Senator Johnson N. Camden, late of this city, was not only one of the most distinguished citizens, but he was connected with the most important business enterprises of Parkersburg, and did more than any other one man toward the up-building of the city.

It is therefore fitting that some public and general token of our respect be exhibited.

To that end, I respectfully request that all business houses in the city be closed Monday afternoon between two and three o'clock, while his funeral is in progress.

W. B. Pedigo,

Those of the relatives of the deceased who arrived here Sunday night and today were: Mr. and Mrs. Holden of Clarksburg; J. C. McKinley and Miss Carrie McKinley, of Wheeling; L. D. Camden of Baltimore; E. D. Camden and Miss Flode Camden of Sutton; and Lewis Thompson of New York.

Magnificent floral tributes in great profusion arrived at the Camden residence all of this morning and even this afternoon up to the time for the funeral. Among many of those which had been received up to noon were received from the following friends and relatives:

Reese Blizzard, Major R. W. Boone, Mrs. Fickinger, T. M. Gathright, First National Bank, J. H. Wheelwright, Mr. and Mrs. A. B. Fleming, H. E. Spilman and M. G. Tyler, Mrs. C. W. Watson, Dr. A. H. Kunst, Earl Kunst and Johnson Camden Kunst, Mrs. G. W. Thompson and family, W. N. Chanceller, Jas. Wood Chapter Daughters of the American Revolution, Reading Club, Dr. and Mrs. T. B. Camden, Mr. and Mrs. John S. Camden, and Mr. and Mrs. H. P. Camden.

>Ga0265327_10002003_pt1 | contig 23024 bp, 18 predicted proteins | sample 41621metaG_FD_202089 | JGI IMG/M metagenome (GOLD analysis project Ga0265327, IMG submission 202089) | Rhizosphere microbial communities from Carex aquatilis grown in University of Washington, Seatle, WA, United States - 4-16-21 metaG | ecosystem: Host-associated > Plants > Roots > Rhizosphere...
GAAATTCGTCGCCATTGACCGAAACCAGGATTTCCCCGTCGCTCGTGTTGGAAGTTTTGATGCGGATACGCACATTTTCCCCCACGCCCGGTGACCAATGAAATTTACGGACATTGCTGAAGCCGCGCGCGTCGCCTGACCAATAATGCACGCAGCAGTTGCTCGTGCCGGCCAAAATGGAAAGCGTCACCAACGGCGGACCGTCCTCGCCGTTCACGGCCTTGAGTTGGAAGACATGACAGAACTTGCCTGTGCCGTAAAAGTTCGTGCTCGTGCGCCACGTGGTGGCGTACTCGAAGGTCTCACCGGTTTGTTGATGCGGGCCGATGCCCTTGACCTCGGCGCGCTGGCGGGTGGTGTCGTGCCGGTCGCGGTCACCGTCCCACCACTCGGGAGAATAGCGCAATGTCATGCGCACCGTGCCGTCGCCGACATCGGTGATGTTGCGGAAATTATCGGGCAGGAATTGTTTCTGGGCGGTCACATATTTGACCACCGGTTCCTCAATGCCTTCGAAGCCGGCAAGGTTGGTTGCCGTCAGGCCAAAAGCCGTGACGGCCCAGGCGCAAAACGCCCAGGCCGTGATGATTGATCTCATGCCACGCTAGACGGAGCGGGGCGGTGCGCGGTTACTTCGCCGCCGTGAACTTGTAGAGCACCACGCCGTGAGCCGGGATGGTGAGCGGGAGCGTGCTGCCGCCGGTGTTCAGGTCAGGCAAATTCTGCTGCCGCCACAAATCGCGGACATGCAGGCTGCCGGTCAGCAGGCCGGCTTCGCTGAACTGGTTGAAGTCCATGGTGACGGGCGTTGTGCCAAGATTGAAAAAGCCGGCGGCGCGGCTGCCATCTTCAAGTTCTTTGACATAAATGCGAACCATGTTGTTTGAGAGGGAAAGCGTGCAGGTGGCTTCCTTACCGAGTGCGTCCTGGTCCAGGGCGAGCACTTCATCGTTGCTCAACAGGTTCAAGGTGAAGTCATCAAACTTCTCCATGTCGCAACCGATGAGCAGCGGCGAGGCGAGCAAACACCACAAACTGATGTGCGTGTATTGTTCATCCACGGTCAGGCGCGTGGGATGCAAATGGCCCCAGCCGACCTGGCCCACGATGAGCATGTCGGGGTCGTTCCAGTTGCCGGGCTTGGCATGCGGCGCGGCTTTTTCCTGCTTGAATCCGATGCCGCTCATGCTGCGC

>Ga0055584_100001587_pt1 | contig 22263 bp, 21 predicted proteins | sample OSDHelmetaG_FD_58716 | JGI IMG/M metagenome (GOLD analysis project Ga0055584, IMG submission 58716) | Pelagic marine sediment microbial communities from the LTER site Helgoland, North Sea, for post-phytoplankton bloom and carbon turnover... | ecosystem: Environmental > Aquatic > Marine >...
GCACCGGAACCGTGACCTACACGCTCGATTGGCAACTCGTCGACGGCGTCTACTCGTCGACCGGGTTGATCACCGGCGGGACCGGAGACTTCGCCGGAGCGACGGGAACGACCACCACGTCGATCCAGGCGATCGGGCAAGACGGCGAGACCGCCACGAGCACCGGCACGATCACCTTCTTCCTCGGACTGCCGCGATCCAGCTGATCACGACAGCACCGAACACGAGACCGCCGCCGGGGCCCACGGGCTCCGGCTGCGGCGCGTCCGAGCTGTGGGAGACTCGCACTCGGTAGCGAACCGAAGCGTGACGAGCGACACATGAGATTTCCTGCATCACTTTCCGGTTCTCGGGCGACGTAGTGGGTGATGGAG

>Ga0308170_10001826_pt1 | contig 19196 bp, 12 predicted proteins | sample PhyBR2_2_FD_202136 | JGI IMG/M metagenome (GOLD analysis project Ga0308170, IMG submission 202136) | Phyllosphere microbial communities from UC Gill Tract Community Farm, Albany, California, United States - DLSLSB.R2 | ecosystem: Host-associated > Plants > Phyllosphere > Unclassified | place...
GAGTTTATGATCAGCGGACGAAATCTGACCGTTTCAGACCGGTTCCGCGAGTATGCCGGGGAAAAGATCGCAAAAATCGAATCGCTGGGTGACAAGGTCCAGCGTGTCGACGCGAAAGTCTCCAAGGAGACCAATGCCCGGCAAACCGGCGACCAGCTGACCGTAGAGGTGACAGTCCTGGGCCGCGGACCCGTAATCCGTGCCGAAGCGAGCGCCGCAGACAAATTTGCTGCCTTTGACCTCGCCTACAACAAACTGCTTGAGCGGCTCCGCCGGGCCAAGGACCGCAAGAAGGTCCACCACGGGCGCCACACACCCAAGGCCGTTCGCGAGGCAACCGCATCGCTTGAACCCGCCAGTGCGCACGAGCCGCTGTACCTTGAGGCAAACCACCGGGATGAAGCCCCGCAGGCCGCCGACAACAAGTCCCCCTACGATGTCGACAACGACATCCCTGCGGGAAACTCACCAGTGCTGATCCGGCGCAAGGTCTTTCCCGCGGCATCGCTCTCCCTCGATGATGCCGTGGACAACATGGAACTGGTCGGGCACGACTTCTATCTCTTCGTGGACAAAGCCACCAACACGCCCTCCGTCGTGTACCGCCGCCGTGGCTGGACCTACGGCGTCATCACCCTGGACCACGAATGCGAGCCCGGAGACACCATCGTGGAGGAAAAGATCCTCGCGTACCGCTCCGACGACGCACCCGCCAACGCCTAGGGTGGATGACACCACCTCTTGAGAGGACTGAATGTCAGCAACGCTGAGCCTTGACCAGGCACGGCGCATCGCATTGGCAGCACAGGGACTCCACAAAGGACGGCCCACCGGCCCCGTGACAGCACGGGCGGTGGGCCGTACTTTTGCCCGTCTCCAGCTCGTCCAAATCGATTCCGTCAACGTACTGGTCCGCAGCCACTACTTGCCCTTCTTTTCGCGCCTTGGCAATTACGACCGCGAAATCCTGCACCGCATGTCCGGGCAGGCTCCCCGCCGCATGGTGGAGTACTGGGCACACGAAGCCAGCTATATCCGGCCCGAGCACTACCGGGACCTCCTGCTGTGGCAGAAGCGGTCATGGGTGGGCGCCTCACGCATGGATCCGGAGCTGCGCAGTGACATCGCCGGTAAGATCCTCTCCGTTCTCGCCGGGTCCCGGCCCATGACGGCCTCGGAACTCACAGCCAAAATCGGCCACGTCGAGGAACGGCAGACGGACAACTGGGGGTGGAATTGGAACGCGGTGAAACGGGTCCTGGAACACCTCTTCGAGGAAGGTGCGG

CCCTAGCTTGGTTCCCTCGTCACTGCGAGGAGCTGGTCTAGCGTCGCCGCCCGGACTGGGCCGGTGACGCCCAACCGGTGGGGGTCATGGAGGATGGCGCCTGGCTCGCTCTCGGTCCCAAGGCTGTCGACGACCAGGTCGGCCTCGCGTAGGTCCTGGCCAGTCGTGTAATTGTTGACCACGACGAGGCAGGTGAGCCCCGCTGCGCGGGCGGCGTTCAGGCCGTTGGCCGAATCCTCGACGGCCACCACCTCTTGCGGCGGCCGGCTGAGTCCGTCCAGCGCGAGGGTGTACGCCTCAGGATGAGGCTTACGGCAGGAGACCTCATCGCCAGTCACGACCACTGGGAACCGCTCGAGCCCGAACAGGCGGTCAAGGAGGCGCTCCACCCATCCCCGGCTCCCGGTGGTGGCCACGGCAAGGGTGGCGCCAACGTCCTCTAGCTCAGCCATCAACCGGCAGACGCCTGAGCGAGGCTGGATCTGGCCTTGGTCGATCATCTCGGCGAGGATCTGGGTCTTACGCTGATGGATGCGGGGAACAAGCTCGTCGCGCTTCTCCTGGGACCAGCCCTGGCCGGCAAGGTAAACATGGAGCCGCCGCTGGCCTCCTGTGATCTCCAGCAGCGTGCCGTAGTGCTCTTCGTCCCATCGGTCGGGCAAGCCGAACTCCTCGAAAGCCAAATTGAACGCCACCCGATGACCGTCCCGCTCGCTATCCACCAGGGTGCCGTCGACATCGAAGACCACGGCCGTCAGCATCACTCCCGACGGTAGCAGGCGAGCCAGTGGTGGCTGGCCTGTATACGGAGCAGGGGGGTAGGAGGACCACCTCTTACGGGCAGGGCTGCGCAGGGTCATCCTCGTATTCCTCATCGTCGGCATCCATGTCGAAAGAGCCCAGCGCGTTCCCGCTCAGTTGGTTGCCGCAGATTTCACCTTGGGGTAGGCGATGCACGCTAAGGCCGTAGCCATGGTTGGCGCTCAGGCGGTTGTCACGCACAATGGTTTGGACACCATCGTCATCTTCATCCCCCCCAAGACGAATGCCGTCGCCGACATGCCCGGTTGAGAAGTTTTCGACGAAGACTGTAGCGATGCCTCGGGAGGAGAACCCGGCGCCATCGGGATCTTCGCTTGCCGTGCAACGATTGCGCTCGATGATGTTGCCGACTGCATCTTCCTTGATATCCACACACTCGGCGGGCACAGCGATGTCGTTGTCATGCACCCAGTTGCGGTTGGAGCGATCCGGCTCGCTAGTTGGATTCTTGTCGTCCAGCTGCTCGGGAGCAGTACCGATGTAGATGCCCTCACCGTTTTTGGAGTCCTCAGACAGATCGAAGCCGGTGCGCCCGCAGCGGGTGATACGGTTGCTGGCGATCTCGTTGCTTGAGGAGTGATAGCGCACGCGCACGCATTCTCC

The Funeral Services

The last sad rites over the remains of Senator Johnson N. Camden were held at Trinity Church on Juliana street at 3 o'clock this afternoon, and at the Odd Fellows cemetery later where the former distinguished citizen and fellow townsman was laid to rest in the family mausoleum.

The remains were allowed to lie in state at the late residence of the deceased from noon until 2 p.m. today during which time several hundred people of the city including many of the friends of the family, called to view them, after which the casket was closed except to the family and relatives who took their last look at their distinguished relative.

The funeral party which was composed of a large number of relatives as well as many friends prominent in the city and a number from various points outside of the city, left the residence the cortage going through Seventh and a Half street to Juliana street and down Juliana to the Church. Parkersburg Lodge of Elks No. 198 of which the deceased was a member attended in a body, joining the funeral party in front of the Elks Club.